Viola Dacus Delivers Humanities Lecture
With her gifted voice and keen observations, music professor Viola Dacus will deliver the 2021 Mississippi Humanities Council Lecture at Mississippi College.
Being selected to speak at the March 23 program is quite a tribute to the immensely talented singer and educator on the Clinton campus.
The event begins at 7:30 p.m. that Tuesday evening. The venue is the Jean Pittman Williams Recital Hall in the Aven Fine Arts Building. The program is free and open to the public.
Dacus says she feels honored to be selected for the annual Humanities Lecture. Her talk is titled “On Being an Instrument.”
In the Mississippi College Music Department, the professor also serves as its voice area coordinator.
Music Department Chair Angela Willoughby joins many in the MC community, applauding her skills as an outstanding professor and phenomenal vocalist.
“Viola Dacus is an intuitive and caring teacher, as well as an accomplished performer,” Willoughby said. “She gives all of herself to every endeavor.”
Audience members are in for a treat that spring evening in Clinton. “As she shares insights from her distinguished teaching career, I am absolutely sure that every listener will be able to connect the concepts to one’s own personal life,” Willoughby said.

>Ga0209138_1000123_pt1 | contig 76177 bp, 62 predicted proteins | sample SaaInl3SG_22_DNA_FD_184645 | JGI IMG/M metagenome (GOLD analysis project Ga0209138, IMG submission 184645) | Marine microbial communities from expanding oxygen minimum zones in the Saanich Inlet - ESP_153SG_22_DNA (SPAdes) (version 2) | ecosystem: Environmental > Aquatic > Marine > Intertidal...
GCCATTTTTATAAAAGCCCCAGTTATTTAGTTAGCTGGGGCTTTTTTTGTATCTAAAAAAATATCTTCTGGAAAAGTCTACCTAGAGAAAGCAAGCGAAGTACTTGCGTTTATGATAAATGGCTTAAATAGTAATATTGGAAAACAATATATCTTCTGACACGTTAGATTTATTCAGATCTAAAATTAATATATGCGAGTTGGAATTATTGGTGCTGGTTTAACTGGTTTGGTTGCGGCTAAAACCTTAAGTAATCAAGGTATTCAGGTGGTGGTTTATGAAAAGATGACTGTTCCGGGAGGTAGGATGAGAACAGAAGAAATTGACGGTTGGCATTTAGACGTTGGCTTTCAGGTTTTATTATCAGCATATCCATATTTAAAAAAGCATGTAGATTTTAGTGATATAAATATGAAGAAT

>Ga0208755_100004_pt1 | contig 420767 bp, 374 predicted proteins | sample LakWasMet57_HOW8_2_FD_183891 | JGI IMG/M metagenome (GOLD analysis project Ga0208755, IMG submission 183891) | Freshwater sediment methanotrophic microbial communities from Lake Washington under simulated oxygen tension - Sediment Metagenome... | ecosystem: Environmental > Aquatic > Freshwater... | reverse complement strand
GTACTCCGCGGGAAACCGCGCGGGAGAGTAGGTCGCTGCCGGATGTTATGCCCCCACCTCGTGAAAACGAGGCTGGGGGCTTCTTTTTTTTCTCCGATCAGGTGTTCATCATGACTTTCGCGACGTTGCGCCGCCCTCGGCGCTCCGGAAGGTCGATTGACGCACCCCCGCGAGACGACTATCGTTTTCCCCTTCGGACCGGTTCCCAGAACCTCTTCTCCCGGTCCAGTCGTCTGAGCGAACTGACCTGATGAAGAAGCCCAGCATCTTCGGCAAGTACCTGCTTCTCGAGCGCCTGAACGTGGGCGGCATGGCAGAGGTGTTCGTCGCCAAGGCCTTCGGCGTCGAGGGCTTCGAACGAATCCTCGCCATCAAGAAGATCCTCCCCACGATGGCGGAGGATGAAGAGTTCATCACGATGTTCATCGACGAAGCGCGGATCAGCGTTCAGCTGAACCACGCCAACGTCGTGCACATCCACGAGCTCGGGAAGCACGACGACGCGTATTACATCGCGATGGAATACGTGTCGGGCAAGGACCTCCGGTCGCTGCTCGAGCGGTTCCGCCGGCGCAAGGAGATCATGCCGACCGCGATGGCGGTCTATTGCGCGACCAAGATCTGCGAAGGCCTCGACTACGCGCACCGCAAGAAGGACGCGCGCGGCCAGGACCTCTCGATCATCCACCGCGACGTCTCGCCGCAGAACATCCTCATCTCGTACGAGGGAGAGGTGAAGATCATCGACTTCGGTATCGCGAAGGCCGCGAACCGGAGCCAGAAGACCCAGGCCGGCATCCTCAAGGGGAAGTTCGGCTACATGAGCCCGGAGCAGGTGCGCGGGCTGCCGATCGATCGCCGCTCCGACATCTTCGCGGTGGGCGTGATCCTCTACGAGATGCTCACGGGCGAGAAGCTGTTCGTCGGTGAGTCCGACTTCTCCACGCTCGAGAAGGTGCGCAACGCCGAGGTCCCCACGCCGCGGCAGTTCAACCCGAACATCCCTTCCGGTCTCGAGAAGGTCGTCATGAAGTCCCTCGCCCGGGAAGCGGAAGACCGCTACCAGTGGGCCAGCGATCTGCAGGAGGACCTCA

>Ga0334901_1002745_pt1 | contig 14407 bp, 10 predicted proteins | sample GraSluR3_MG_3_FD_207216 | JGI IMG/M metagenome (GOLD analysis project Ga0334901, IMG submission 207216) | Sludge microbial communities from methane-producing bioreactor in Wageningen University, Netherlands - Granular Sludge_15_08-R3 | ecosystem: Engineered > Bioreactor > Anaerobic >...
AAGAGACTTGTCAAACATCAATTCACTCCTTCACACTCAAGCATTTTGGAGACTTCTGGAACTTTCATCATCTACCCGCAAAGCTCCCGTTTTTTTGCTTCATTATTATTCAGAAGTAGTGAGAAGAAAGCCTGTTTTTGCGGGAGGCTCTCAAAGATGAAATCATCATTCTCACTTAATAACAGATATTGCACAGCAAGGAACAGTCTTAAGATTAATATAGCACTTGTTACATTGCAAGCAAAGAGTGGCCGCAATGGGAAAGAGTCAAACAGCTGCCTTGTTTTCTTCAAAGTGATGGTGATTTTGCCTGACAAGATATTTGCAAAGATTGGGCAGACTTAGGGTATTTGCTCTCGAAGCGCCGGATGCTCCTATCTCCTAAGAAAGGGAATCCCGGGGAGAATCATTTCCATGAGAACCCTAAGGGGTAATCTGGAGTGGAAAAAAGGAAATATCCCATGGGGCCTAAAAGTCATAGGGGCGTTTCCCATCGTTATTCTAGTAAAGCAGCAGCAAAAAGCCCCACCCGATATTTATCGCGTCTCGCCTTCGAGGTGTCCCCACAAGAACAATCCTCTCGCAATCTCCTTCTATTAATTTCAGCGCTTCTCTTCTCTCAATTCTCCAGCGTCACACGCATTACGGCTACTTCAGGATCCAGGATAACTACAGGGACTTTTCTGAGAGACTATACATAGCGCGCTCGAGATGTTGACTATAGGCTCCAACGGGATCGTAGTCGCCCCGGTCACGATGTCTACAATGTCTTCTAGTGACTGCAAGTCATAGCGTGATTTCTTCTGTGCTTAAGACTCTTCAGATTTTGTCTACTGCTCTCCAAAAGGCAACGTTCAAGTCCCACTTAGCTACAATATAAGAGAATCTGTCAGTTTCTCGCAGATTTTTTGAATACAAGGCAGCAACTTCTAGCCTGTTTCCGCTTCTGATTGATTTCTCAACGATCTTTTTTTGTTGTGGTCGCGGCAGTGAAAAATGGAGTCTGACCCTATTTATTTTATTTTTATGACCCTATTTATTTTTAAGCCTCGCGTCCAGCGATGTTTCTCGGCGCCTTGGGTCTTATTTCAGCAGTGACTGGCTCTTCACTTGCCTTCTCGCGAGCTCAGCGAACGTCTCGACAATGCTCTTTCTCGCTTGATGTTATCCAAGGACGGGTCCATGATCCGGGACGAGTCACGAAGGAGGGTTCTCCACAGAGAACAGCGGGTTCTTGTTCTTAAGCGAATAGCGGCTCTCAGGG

Dr. Willoughby looks forward to her lecture and, as always, the opportunity to hear Viola sing.
Dacus joined the Mississippi College faculty in August 2001. She’s a member of the National Association of Teachers of Singing. The mezzo-soprano has appeared regionally as a recitalist as well as in opera productions and numerous concert venues.
Over the years, Viola has performed with the Mississippi Symphony Orchestra, the Mississippi Opera, the Baton Rouge Opera, the Ohio Light Opera, and the Meridian Symphony Orchestra, to name a few.
The Mississippian has been featured numerous times on the Mississippi Public Radio program “Mississippi Concert Hall.”
In addition, Dacus took to the stage on several occasions in New York, including as a mezzo-soprano soloist in Verdi’s “Requiem.”